I tend to blog more when I’m starting a new writing project, as a way to feel like I’m doing something even when I’m not working. For me, blogging is a way to try out phrases and ideas. Even if I’m not writing fiction, at least I’m at my desk, staring at a screen, thinking about how words go together. Blogging is the writing equivalent of 30 minutes on the elliptical.
I’ve recently become obsessed with the idea that the best short stories are about a moment when something is true, or a truth about a character is revealed. So right now, I have a moment, but I’m trying to figure out who would be there and why. It’s confusing and difficult, and leads to a lot of moments of staring out the window and procrastination cleaning.
The more I think about this Moment idea, the more I think the short form is more honest than the novel. The length of the novel implies that you’re getting the whole story. But there’s no “whole story.” Things continue even after that whale hunt that changed everything. A short story doesn’t make a promise to tell the whole story. A short story is just a true moment in a person’s larger life narrative.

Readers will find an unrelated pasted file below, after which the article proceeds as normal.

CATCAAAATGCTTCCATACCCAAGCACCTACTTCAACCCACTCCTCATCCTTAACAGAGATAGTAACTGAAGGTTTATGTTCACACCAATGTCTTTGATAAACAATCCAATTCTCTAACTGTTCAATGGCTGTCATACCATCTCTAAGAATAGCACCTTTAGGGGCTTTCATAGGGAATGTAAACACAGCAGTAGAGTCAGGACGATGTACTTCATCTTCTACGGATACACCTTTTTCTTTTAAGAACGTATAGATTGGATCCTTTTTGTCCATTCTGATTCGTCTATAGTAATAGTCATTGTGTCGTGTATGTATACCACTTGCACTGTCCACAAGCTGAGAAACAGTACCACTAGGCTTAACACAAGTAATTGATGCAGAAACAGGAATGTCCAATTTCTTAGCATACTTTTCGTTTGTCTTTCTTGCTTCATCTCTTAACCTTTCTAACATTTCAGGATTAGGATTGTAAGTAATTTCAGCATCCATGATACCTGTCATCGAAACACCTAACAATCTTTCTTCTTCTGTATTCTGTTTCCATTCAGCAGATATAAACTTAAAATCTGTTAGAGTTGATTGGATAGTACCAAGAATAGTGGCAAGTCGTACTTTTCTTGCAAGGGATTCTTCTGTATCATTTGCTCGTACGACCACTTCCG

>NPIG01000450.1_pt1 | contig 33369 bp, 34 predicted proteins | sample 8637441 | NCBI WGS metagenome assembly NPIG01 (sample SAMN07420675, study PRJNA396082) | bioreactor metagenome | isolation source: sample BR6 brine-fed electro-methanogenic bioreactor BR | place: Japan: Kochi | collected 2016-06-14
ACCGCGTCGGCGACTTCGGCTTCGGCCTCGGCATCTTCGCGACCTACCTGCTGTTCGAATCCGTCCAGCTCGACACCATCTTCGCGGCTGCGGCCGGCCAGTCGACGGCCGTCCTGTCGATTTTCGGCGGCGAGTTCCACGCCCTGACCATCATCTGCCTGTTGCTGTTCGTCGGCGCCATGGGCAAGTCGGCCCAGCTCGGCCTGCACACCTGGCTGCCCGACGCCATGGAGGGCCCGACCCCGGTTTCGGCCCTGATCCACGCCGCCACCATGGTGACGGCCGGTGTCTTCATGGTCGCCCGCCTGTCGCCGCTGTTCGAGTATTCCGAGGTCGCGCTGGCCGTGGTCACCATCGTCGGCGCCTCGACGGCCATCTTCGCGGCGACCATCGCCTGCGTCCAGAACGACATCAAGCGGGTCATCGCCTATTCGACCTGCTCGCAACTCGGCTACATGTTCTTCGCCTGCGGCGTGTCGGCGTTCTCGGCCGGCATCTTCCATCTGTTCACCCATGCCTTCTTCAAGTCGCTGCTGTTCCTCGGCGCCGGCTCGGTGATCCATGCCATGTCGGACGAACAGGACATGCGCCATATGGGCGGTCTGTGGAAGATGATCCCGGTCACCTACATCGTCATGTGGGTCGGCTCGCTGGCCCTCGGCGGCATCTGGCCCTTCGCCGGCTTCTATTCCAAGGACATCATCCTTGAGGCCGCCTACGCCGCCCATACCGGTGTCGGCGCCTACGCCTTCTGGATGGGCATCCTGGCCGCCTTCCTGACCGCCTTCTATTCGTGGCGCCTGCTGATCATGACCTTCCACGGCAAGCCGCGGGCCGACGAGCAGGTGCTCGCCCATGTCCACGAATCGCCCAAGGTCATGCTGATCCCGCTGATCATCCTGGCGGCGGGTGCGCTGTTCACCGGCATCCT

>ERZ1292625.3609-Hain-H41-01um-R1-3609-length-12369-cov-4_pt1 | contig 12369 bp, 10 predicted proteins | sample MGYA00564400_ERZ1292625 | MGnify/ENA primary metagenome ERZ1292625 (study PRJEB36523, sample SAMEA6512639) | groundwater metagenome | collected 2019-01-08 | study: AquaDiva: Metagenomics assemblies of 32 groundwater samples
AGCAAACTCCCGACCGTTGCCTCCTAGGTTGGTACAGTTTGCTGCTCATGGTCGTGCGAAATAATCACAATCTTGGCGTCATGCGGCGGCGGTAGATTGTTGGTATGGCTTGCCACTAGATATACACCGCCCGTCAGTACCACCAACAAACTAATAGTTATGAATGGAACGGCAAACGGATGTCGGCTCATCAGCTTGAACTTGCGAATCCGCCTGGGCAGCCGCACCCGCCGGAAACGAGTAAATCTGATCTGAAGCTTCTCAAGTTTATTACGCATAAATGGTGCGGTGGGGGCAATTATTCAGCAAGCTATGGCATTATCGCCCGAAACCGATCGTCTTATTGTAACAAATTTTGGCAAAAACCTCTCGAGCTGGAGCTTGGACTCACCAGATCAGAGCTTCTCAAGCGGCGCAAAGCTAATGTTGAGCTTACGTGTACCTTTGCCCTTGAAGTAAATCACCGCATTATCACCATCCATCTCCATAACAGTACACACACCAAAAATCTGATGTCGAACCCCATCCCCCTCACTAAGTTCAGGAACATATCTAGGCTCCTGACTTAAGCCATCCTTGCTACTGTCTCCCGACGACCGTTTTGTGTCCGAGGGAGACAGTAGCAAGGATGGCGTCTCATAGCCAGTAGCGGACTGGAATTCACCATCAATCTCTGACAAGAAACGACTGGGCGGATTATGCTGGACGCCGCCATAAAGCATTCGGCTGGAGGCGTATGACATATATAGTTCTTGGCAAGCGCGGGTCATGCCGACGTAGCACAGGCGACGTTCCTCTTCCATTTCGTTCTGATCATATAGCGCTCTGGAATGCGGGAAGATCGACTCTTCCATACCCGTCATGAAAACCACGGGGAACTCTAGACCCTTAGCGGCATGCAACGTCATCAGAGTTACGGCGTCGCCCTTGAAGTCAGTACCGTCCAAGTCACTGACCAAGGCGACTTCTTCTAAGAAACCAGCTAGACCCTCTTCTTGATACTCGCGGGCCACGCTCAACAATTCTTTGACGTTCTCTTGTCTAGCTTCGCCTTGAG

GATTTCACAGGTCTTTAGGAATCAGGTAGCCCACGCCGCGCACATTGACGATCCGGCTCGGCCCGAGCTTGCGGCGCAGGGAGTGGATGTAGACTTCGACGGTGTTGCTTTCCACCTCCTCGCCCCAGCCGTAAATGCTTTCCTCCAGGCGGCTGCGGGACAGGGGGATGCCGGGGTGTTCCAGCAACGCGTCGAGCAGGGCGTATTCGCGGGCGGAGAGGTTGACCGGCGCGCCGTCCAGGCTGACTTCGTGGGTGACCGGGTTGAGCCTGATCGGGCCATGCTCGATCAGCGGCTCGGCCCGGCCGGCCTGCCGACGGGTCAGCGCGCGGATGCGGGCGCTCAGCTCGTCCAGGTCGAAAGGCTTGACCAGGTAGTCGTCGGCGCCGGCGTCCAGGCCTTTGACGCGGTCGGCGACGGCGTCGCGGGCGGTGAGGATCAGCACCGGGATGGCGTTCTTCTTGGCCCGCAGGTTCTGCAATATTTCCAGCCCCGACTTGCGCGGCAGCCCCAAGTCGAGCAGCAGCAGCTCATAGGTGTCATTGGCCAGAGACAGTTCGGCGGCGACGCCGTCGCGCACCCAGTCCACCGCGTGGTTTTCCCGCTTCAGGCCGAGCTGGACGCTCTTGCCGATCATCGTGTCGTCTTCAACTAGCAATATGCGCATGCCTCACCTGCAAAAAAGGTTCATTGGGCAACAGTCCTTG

Anyway, I’ve been thinking about that a lot lately. I’ve also been thinking about how pleasant this fall has been in Denver. It snowed in the first week of October, but then, for whatever reason, the weather has stayed in the 50s and 60s. Fall and spring in the West aren’t as fragrant and lovely as they are on the East Coast, where things are more verdant and fast-paced. Most of the trees turn yellow here, but every once in a while, there’s a tree that goes orange or red. Last month, I was a foodie for fall, and I took pictures of any tree that reminded me that fall in Denver was still worth having. You know me, always capturing the small moments.